What happens to grad students who are disliked by all other grad students in their labs?

For background on the situation:

I started my phd recently, and I'm in a lab with three other grad students, a post doc, a tech, a computational analyst, and the PI. For the first three months, the three other grad students and I were incredibly close. It felt like working with best friends.

Then, my PI offered me a chance to attend a conference, and I said yes. The other students, upon finding out, got livid and won't speak to me. This has been going on for three weeks. I've asked if we can talk about it, I've asked if they feel like I did something underhanded (I can't think of anything), but they either ignore me entirely or don't respond. I feel horrible (I also have a childhood history of being gaslit, so while I don't think I've done anything wrong and confirmed that with my PI, it's hard for me to not feel guilty).

I've spoken with my PI about it because it is affecting my ability to find reagents and protocols (given that I'm the newest member of the lab), and he thinks it will change over time, but it has been three weeks and I'm still having to search through all the boxes myself to find everyday reagents.

If I need to switch labs, it's going to be easier to do it now than at any other time, but I don't have a replacement already set, and I'll lose a training grant I was accepted for.

My specific questions:

1) Does being a black sheep in the lab mean that I should try to switch labs? If I stay, how do I make sure I get the things I need?

2) Is this going to ruin my professional life? What are the consequences of having my labmates hate me enough to act like I don't exist, and how can I counteract this situation?

3) This one is more interpersonal, so please ignore if not appropriate for this forum. If this situation is my fault, how do I learn the skills to avoid doing this again?

  • 3
    Your supervisor has some responsibility towatds your wellbeing. Can you ask him or her to have a chat with the other students to bridge the gap? His intervention should ease things and convey to the students that such behaviour is not acceptable.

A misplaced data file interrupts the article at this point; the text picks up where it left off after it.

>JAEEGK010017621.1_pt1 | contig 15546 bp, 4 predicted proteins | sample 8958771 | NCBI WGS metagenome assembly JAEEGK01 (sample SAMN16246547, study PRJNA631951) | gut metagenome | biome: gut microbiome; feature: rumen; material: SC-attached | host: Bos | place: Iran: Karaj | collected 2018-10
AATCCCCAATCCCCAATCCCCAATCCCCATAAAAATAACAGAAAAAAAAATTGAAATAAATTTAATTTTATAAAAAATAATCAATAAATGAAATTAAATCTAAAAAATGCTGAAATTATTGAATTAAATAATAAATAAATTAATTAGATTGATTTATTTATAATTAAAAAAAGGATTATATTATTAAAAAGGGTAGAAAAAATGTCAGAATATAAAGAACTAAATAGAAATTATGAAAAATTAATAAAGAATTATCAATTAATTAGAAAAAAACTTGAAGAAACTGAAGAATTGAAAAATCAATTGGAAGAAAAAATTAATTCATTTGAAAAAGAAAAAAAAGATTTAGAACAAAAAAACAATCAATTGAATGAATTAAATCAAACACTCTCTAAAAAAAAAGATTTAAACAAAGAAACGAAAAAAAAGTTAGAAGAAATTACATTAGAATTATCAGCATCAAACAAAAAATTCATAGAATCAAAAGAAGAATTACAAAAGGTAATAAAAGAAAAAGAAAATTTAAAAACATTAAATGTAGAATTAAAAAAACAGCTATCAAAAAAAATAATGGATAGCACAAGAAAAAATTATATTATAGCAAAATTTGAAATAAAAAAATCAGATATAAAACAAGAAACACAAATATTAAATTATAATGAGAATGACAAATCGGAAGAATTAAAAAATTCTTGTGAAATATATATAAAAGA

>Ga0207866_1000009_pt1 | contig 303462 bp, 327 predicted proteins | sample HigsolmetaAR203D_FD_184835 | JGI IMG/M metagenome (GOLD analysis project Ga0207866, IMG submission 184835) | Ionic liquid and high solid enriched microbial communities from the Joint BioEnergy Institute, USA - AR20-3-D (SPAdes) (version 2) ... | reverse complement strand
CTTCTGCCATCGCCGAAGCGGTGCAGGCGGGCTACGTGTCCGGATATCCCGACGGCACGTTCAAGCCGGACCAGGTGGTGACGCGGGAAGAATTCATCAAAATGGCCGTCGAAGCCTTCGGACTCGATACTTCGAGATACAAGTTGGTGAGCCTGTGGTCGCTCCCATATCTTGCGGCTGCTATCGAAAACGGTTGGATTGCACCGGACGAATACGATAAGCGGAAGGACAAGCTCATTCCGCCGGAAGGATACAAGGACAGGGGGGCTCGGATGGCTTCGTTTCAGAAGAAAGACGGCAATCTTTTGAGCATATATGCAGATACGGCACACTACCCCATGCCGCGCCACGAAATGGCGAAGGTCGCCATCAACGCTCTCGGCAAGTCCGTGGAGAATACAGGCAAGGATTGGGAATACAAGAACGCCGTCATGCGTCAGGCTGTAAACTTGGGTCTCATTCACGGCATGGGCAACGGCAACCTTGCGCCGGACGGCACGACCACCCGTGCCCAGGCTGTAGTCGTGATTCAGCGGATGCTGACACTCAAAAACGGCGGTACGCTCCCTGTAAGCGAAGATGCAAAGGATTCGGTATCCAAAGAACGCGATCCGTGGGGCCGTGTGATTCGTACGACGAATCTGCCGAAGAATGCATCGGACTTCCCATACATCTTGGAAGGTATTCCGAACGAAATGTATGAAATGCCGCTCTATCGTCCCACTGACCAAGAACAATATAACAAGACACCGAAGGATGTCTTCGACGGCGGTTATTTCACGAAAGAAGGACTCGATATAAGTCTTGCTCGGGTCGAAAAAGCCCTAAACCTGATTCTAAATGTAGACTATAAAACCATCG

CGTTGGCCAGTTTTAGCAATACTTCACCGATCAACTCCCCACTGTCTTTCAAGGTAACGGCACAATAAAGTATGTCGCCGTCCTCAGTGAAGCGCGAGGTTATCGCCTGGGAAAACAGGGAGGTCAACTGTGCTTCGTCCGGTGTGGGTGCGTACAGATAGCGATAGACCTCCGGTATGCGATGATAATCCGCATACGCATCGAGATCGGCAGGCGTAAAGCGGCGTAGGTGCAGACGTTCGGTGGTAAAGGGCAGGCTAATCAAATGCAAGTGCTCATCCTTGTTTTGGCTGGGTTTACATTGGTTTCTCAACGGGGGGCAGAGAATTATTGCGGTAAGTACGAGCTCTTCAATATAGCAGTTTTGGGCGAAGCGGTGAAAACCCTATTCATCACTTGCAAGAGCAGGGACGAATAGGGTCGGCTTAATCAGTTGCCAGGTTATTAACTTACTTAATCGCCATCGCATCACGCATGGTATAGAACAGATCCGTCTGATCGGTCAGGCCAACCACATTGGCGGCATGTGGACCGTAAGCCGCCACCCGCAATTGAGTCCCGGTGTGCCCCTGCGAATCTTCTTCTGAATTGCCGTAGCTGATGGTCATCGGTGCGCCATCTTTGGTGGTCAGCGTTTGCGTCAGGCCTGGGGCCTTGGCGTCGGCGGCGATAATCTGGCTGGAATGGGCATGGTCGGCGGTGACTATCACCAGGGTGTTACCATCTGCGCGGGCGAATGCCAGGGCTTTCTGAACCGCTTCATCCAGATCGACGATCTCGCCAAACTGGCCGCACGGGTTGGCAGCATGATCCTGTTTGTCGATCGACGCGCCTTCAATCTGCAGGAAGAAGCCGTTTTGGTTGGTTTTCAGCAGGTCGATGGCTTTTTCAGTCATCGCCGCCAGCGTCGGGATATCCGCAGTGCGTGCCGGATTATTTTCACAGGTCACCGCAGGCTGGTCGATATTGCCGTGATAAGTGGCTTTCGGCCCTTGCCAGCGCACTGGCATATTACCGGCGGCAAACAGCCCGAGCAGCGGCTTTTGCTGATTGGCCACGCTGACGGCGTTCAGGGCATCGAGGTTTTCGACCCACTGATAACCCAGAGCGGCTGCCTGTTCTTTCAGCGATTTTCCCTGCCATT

– Pioneer83
    Oct 17, 2018 at 6:41
  • 1
    I am probably going to get flamed for suggesting this: decline the conference offer. Yes, it is not your fault and yes you are eligible to go, but by not refusing it you are enjoying the fruit of the PI's problematic treatment. By refusing it you did 100% due diligence and if they are still mad at you, you will be at a moral high ground to negotiate. Have peace or be the golden child, pick one. Oct 17, 2018 at 12:13

1 Answer 1


It is incredibly unfortunate that you've found yourself in a situation where it doesn't sound like there's much you could have done to actively avoid the contention. I do feel like there must be something in the story that you're leaving out, but if I base my conclusions assuming you've included everything that's relevant, here's my two cents worth of feedback to your questions:

  1. Being the black sheep does not mean that you should leave the lab. In fact, what you are experiencing is not unique and is something that generally happens to people throughout their lives (to more or lesser of degree). Simply leaving the group might be an easy and acceptable solution to your current situation (only you can really judge that I think), but you might want to view this as an opportunity to build your conflict resolution skills, which will be incredibly valuable throughout your life.
  2. This is not going to ruin your professional life, but like with all events in our lives (whether fair or unfair), it will absolutely alter your career-path experience. In general, it is always best to have a pro-active mindset (e.g., "I can direct my own career path") rather than a passive mindset (e.g., "these people will determine my career path"), regardless of whether other people can influence your trajectory.
  3. Whether or not this is your fault, you certainly can learn skills from the experience. In my opinion, the best thing you can do right now is to focus solely on how you can serve your colleagues. Having a dialogue with them could be useful, but like you said you'll mostly be at their mercy in that approach. If you proactively look for opportunities to help them in their own work and learn the ropes in the lab on your own so you can help them and generally be a "good neighbor", then they will really have no reason to maintain their animosity towards you.

I'm not sure there's much you can control beyond my points above. An enormous skill to learn in life is to not stress out over things that you can't control. Another enormously valuable skill is being able to recognize what you can or cannot control around you. Proactively seek to make the things around your more amenable to unity and cooperation, regardless of others' reaction to you. Be sincere in your efforts, not superficial or only acting to get a specific response.

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